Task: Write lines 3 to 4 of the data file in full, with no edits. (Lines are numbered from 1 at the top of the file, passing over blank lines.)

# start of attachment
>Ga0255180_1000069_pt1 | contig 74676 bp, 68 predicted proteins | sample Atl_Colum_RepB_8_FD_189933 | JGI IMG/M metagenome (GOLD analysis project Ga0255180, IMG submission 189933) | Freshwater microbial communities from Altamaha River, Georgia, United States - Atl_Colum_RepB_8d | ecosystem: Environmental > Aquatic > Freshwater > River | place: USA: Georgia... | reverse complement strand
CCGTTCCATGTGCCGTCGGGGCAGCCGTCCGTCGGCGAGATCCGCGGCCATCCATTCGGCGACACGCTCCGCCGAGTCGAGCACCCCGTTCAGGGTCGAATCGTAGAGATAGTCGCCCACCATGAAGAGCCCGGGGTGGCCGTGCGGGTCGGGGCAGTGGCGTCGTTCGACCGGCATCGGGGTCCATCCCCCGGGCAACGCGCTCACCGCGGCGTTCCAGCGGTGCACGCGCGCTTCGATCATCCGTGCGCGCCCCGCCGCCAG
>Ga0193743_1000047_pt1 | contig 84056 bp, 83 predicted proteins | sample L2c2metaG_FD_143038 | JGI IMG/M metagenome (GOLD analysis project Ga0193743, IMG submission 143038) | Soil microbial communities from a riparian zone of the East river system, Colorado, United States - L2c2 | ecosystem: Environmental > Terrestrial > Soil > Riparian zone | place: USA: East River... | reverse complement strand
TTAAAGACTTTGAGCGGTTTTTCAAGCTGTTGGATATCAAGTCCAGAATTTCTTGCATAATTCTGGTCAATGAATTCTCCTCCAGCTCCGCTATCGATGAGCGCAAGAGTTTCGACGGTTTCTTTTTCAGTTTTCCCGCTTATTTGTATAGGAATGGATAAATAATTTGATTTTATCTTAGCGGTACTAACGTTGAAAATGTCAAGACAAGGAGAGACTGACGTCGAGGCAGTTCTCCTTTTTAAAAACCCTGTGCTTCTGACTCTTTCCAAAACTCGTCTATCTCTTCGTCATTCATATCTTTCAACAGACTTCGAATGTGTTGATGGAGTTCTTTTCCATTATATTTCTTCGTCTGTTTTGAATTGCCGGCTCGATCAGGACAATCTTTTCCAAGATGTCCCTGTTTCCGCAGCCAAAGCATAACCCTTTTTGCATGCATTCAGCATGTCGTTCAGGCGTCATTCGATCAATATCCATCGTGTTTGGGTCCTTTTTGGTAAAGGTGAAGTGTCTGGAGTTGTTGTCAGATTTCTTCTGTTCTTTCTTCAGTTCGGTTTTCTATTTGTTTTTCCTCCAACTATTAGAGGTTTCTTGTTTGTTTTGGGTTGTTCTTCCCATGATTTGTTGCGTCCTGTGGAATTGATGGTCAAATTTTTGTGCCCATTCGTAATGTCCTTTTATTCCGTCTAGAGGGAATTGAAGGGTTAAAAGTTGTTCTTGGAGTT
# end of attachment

>Ga0193743_1000047_pt1 | contig 84056 bp, 83 predicted proteins | sample L2c2metaG_FD_143038 | JGI IMG/M metagenome (GOLD analysis project Ga0193743, IMG submission 143038) | Soil microbial communities from a riparian zone of the East river system, Colorado, United States - L2c2 | ecosystem: Environmental > Terrestrial > Soil > Riparian zone | place: USA: East River... | reverse complement strand
TTAAAGACTTTGAGCGGTTTTTCAAGCTGTTGGATATCAAGTCCAGAATTTCTTGCATAATTCTGGTCAATGAATTCTCCTCCAGCTCCGCTATCGATGAGCGCAAGAGTTTCGACGGTTTCTTTTTCAGTTTTCCCGCTTATTTGTATAGGAATGGATAAATAATTTGATTTTATCTTAGCGGTACTAACGTTGAAAATGTCAAGACAAGGAGAGACTGACGTCGAGGCAGTTCTCCTTTTTAAAAACCCTGTGCTTCTGACTCTTTCCAAAACTCGTCTATCTCTTCGTCATTCATATCTTTCAACAGACTTCGAATGTGTTGATGGAGTTCTTTTCCATTATATTTCTTCGTCTGTTTTGAATTGCCGGCTCGATCAGGACAATCTTTTCCAAGATGTCCCTGTTTCCGCAGCCAAAGCATAACCCTTTTTGCATGCATTCAGCATGTCGTTCAGGCGTCATTCGATCAATATCCATCGTGTTTGGGTCCTTTTTGGTAAAGGTGAAGTGTCTGGAGTTGTTGTCAGATTTCTTCTGTTCTTTCTTCAGTTCGGTTTTCTATTTGTTTTTCCTCCAACTATTAGAGGTTTCTTGTTTGTTTTGGGTTGTTCTTCCCATGATTTGTTGCGTCCTGTGGAATTGATGGTCAAATTTTTGTGCCCATTCGTAATGTCCTTTTATTCCGTCTAGAGGGAATTGAAGGGTTAAAAGTTGTTCTTGGAGTT